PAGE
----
There are some parables of our Savior that might be a little harder than others to understand; those are usually the parables that have Jesus’ explanations a few verses later such as the parable of the sower and the seed.  But then there are others where no insight as to what the spiritual comparison being made might be…. just like the one before us.

I think every one of us understands that the man who planted the fig tree is God the Father.  You likely aren’t surprised to hear that the gardener is Jesus Christ himself. So that just leaves the fig tree around which this entire parable centers.  Are you shocked to hear that the fig tree is me?…is you?  Probably not.

So what are we to take away from this parable?  What’s the point is Jesus trying to make with these four verses?  Maybe it’s just enough to simply say what’s already been said.  Just as the owner of the tree was looking for figs from his fig tree, so also God looks for fruits of repentance from each one of us!

I mean, he has a right to expect that…doesn’t he?  We wouldn’t be sitting here this morning if he didn’t give us life, after all!  Add to that all the things he blesses us with daily – a family who loves us, food to fill our bellies, clothes to keep us warm, activities to bring us joy, and the list goes on.  What is God, if not exactly like the man who plants a tree and then cares for it day after day after month after year by giving it water and sun and nutrients and nurture?  Why shouldn’t God look at each one of us and expect to see fruits of repentance?

Now, maybe it’s worthwhile to remind ourselves what exactly repentance is.  Yet again, we just got done covering this in our Bible Class just two weeks ago.  Rather than put anyone on the spot, I’ll just give you the definition for repentance that we came up with: Repentance is sorrow over sin connected to the trust in Jesus for sin’s forgiveness.  And having been reminded of that forgiveness, the forgiven sinner then desires to amend their life, to do as Paul himself was led to write: Christ died for all that those who live should no longer live for themselves, but for him who died for them and was raised again.  Quite simply put: the fruit of repentance is leaving sin behind and living a life which reflects Christ’s.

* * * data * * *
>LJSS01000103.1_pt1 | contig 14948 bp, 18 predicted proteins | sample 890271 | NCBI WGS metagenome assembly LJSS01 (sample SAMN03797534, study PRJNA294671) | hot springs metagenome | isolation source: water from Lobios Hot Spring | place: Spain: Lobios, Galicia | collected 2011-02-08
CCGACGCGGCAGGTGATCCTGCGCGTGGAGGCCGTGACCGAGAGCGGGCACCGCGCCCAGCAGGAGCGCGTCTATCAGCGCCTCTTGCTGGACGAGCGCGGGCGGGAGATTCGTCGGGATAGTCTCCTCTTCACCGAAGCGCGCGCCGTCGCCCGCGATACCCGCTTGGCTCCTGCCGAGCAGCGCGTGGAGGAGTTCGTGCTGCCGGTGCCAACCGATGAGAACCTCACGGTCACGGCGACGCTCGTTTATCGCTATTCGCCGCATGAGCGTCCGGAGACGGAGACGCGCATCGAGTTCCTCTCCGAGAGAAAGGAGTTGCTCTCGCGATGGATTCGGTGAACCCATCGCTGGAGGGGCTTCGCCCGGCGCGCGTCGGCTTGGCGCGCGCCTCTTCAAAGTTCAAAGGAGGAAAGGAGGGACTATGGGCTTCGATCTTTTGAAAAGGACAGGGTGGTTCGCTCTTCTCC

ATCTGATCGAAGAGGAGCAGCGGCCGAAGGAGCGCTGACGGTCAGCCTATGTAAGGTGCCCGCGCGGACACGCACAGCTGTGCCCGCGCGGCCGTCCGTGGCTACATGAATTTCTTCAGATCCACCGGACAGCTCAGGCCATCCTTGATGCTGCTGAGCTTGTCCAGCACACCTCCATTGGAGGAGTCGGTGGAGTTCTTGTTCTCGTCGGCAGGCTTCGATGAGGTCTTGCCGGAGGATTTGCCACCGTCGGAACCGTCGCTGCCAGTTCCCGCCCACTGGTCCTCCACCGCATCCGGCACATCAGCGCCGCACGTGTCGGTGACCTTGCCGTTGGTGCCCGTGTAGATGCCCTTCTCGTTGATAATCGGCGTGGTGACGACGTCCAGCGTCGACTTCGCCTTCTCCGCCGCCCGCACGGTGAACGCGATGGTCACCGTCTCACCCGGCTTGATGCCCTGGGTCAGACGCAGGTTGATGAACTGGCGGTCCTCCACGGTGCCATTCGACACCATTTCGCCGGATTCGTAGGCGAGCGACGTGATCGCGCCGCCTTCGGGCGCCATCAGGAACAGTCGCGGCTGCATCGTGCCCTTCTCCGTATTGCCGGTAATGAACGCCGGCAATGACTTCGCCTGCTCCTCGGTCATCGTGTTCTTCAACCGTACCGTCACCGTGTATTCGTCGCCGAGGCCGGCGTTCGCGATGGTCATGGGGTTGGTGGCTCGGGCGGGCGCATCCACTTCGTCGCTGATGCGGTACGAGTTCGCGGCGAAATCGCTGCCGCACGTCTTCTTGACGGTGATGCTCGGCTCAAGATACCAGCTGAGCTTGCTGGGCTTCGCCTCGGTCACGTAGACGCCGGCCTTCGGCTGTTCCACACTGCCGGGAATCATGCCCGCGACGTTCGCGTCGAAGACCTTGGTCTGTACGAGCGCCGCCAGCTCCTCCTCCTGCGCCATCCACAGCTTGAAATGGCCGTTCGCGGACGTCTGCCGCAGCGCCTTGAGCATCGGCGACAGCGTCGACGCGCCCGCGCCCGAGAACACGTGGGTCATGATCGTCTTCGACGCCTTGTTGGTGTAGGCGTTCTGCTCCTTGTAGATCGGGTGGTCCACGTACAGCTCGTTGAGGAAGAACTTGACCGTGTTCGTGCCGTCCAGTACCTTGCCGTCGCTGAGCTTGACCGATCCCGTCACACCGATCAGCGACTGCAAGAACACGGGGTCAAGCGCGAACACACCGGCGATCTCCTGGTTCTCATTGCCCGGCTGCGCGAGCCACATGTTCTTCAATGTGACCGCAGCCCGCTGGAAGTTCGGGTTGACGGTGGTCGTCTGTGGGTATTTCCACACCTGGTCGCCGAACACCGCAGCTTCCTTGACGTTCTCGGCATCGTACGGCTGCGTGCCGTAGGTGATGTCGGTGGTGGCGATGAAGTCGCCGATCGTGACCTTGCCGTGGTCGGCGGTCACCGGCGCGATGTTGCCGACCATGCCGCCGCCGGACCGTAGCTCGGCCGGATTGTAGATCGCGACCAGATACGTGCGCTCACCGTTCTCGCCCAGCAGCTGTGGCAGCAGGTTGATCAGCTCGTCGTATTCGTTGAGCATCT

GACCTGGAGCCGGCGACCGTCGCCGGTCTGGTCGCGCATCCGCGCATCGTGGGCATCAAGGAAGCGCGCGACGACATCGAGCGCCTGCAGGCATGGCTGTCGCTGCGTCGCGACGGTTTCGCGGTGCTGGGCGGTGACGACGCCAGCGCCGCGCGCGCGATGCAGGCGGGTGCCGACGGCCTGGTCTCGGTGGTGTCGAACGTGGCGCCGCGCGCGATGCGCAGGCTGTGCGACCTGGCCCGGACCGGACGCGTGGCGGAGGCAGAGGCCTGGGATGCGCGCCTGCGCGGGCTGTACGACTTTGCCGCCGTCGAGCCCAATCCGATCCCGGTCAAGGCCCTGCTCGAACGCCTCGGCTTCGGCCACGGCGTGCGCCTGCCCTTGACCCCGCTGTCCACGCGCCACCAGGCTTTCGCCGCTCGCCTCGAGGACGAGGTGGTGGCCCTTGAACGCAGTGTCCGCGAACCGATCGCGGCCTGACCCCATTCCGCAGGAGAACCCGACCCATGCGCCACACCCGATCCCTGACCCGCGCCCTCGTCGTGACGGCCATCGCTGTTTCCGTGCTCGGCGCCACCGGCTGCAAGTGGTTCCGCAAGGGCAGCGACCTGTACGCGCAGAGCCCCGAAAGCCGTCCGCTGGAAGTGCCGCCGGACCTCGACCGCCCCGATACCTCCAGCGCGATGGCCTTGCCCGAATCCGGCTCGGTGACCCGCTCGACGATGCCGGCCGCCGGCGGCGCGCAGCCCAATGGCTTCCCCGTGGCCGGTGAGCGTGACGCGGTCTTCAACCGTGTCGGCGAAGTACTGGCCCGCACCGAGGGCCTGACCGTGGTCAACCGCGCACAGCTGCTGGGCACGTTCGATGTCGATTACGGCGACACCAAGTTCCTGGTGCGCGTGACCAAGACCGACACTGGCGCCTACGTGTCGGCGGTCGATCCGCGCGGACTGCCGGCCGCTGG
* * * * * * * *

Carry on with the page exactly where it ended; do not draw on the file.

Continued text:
I don’t think that there’s any one here this morning who would claim that God has no right to expect such a thing from us.  But that doesn’t mean we always follow through.  How many of us haven’t asked for God’s forgiveness for this or that sin, and then slipped back into the very same sins we just repented of?

Oh, that we would all heed our Father’s serious warnings here!  Repentance isn’t just saying, “I’m sorry, God.”  Judas Iscariot did just that – he was so sorry he tossed back his betrayal profits!  Repentance isn’t even saying, “I’m going to try to do better next time, God,” as if we’re leaving the back door cracked open for potential failure.  The repentant heart is the heart that says, “God, what I have done is wrong.  What I have done has earned me an eternity in hell.  Yet, I know that your Son born that punishment for me.  Have mercy on me for his sake, and grant me the strength to stop this sinful way of life.

But where that fruit of repentance is absent, God’s Word is clear.  The ax is already at the root of the trees, and every tree that does not produce good fruit will be cut down and thrown into the fire.

My friends, I don’t know about you, but those aren’t easy words to hear.  This parable isn’t an easy one to read.  Because if you’re anything like me, then you already remember all those times when you “repented” over sin but never really wanted to let that sin go.  You can list those times when your repentance wasn’t really followed by fruits of that repentance.  Yes, for those times, God is ready to cut us down! 

But thanks be to God!  Jesus Christ himself intervened and pled for God’s grace and patience with us.  And there’s only one reason that he could do that – because God used the ax of his justice on Jesus himself.  Because where we should have been the ones cut down, God took his ax to Jesus.  Yes, Jesus took our lack of fruit upon himself, all so that God’s grace might be shown to you and you might avoid the sharp blade of the law and the fire of hell!

And it’s not a club; it’s not a “Jesus did this for you, now what are you gonna do for him?” tradeoff.  But doesn’t hearing that our eternal lives have been spared because Jesus laid down his life for us lead us to want to toss our respective sinful desires aside and live as Christ would have us?

So don’t just let God’s Word go in one ear without also taking to heart what it says about your life, because God is serious about what he says in his Word.  He means it when he says that those who hold on to their sin will be punished for eternity.

And he means it when he says that he forgives the repentant sinner for the sake of Jesus Christ, the crucified Savior.  In the spirit of that forgiveness – and out of joyful gratitude – let us then produce the fruits that God looks for, leaving behind those sin that afflict us, even the ones that don’t want to let us go!  Amen.